Winter is fast approaching, and it’s time to prepare your pond for the cooler months. A crucial aspect of this preparation involves ensuring your pond is properly sealed. Why is this important? Simple – a well-sealed pond prevents water loss through leakage, maintains the health of fish and plant life, and reduces the risk of costly repairs come springtime. In this article, we’ll guide you on how to seal a pond, how to prevent a pond from leaking, and how to fix a leaking pond.
Understanding the Basics
Before we dive into the process, it’s essential to understand the basics of pond sealing. This involves recognizing the different types of pond seals and their benefits and drawbacks.
There are three main categories of pond seals: synthetic and rubber pond liners, enhanced soil pond liners, and natural clay pond liners. Synthetic and rubber liners are popular for small garden ponds due to their cost-effectiveness and ease of installation. However, they have a shorter lifespan compared to their counterparts and can be vulnerable to damage by sharp objects or claws.
Enhanced soil pond liners and natural clay liners, on the other hand, are more durable and long-lasting. They work well for larger ponds and lakes, offering a natural-looking and functioning pond habitat. They help maintain water quality and significantly reduce the cost of pond construction. However, they require a skilled applicator for a quality seal.
Preparing Your Pond
The best time to start winterizing your pond is in the fall, before the leaves begin to fall, and the water temperature starts to drop. This timing may vary depending on your region, so it’s advisable to consult with local pond or fish professionals to ensure you get the timing right.
Begin by removing all the fall netting materials you had installed to catch leaves and debris. You’ll also need to remove your pond’s pump and filter for cleaning and storage. For ponds with skimmers: be certain that you remove the check valve and filter material, make sure everything is cleaned and store properly. If you have a BioFalls filter, remove the filter material, clean it, and store it as well.
Lowering the Pond’s Water Level
After disconnecting your filtration system and pump, use a submersible pump and drain hose to lower the water level below the skimmer’s opening. For ponds without skimmers, it’s not necessary to lower the water level. However, for those with skimmers, you’ll want to ensure the water is drained from your plumbing and waterfall.
Cleaning Filters, Media, and Pump
Cleaning your filter media and pump is an essential step in preparing your pond for winter. If any of the media appears worn or torn, make a note to replace these during the spring start-up.
For your pump, clean off any excess debris and inspect for any wear and tear or damage. When storing, it’s recommended to place it in a bucket of water to prevent the seals from drying and cracking.
Trimming Back Aquatic Plants
As winter approaches, your aquatic plants will naturally fall into a dormant state. To prepare them for this, use pruning tools to trim off dead foliage just above the soil. If your plants are potted, move them to the pond’s bottom to protect their roots from freezing temperatures.
Removing Excess Debris
It’s essential to clear your pond of any rotting leaves, twigs, or dead aquatic plants as these can put stress on your pond’s oxygen levels during winter. You can remove these using a hand net, and for any hard-to-reach debris, a vacuum such as the ClearVac is recommended.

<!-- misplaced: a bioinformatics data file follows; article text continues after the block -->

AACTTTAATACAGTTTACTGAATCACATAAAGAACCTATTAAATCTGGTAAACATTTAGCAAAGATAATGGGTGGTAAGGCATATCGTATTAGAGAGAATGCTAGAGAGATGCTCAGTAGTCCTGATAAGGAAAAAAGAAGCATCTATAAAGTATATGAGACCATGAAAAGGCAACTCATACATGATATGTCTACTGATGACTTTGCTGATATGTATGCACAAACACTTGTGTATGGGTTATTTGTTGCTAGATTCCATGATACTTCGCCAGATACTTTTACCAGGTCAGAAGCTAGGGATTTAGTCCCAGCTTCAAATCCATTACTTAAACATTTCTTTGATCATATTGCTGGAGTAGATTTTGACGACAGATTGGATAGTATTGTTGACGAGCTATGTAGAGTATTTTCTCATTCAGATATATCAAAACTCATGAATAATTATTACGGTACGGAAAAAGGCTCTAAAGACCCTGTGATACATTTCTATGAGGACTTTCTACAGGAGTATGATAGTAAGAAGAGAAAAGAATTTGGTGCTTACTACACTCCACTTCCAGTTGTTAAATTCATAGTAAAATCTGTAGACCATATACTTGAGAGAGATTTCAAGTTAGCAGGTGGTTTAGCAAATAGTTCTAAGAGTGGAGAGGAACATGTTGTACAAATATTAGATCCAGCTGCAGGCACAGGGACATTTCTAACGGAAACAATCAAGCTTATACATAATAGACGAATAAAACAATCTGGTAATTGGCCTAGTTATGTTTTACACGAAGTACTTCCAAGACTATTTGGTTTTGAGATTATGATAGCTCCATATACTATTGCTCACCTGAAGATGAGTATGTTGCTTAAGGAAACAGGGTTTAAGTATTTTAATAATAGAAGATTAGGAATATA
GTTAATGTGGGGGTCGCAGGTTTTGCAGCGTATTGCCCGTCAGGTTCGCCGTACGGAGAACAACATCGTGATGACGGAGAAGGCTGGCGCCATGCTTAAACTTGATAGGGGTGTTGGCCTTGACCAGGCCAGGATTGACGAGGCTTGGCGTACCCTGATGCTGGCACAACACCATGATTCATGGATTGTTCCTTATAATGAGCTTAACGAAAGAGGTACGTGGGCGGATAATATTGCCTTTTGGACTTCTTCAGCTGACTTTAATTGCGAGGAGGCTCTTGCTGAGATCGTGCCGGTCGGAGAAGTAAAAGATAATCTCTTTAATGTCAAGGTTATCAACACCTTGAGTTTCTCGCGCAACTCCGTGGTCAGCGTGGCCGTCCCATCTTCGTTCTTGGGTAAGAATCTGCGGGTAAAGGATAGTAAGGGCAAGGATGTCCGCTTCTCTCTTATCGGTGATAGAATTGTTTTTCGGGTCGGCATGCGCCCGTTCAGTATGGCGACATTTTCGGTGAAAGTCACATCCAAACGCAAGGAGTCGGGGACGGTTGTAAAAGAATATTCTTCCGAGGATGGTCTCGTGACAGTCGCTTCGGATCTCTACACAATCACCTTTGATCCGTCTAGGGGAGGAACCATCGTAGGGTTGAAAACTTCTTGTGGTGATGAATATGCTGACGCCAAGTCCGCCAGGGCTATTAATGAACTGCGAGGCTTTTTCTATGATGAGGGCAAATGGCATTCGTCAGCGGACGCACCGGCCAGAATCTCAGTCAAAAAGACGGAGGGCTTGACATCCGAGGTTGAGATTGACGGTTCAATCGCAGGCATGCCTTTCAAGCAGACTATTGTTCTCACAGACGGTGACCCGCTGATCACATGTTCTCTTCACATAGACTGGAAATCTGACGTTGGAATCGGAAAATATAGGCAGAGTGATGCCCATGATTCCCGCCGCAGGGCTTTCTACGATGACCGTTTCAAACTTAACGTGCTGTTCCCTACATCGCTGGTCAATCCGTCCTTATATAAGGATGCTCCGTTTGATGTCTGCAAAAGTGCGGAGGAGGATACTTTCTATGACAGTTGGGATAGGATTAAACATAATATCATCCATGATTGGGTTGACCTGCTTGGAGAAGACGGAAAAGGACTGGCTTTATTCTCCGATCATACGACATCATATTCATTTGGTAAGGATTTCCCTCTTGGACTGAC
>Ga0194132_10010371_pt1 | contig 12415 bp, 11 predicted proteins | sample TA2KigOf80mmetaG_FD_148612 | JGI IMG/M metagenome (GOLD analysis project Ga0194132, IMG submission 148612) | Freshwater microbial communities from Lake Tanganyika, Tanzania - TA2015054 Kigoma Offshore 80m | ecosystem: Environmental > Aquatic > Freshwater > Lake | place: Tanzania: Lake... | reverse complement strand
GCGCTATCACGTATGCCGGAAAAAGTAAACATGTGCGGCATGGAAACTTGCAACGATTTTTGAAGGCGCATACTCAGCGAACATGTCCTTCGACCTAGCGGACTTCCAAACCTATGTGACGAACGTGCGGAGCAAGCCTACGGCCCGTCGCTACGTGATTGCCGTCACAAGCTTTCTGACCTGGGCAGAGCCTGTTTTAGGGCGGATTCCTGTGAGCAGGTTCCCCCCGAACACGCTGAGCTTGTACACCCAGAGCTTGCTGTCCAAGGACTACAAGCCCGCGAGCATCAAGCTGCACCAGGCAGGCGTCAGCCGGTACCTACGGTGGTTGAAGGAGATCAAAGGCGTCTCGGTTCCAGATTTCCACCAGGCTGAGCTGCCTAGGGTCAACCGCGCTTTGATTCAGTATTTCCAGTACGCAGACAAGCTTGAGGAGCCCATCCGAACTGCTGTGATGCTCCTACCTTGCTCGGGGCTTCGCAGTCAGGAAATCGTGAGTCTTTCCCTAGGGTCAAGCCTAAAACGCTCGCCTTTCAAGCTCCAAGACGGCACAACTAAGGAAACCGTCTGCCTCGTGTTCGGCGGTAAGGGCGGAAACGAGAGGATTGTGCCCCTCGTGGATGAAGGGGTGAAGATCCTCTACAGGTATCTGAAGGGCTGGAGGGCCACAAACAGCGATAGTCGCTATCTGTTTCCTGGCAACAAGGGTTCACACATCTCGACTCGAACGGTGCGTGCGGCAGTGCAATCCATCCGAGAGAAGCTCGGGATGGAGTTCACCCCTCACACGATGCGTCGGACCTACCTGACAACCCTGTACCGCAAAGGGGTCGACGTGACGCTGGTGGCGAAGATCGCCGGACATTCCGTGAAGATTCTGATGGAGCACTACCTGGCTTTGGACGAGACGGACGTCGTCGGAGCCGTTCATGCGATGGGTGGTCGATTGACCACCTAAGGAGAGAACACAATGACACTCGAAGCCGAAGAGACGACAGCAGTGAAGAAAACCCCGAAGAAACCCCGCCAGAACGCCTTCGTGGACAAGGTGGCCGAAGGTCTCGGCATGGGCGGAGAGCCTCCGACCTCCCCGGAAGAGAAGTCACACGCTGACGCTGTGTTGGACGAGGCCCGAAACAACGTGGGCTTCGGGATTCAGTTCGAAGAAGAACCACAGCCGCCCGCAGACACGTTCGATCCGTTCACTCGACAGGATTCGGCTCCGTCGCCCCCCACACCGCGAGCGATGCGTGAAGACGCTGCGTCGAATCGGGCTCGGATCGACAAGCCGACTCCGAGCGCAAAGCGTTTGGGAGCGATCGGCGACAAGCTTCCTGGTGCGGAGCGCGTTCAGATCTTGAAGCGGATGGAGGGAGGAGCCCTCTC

Installing Aeration & De-Icer
To ensure your fish remain safe during winter, install some form of aeration to provide oxygen. You can use a bubbler pump or an aeration system. In addition to this, installing a floating de-icer is recommended to keep a hole open in the ice for proper gas exchange.
Protecting Your Fish
When water temperatures start to drop, fish require a specialized diet that is easier to digest in cooler temperatures. Switch to a wheatgerm-based diet when temperatures get around 50-60F/10-15C and stop feeding them altogether once you reach 45-50F/7-10C as they will become dormant.
Waterproofing and Protecting Your Pond
Waterproofing your pond is crucial to prevent damage and maintain its structural integrity. For this, we highly recommend Liquid Rubber NeoPond Sealant. It’s not only easy to use and affordable, but it’s also VOC-free and nontoxic, making it safe for your fish and plant life. Whether your pond is made of concrete, wood, or has EPDM liners, PVC, or HDPE liners, Liquid Rubber NeoPond Sealant provides the best modern-day solution for sealing your pond.
Running Your Pond Over Winter
You may choose to keep your pond running over winter or shut it down. If you decide to keep it running, you’ll need to keep an eye out for ice formations that may cause water to spill over the edges and maintain a hole in the ice using an aerator or in-pond pump. You might also need to top up the water from time to time to compensate for evaporation.
If you choose to shut it down, remove the pump from your pond and store it in a warm place. You’ll also need to drain the water from your pond’s plumbing to avoid any freezing damage and aerate the water to increase oxygen levels for your fish.
Once spring rolls back in, you’ll want to check your pond for any damage and make any necessary repairs. You can also start feeding your fish again once water temperatures rise above 45-50F/7-10C.
In conclusion, knowing how to seal a pond properly is crucial for maintaining its health and longevity. Whether you’re a DIY enthusiast or a professional, following these steps will help you prepare your pond for the winter months and ensure it remains a beautiful and thriving habitat all year round.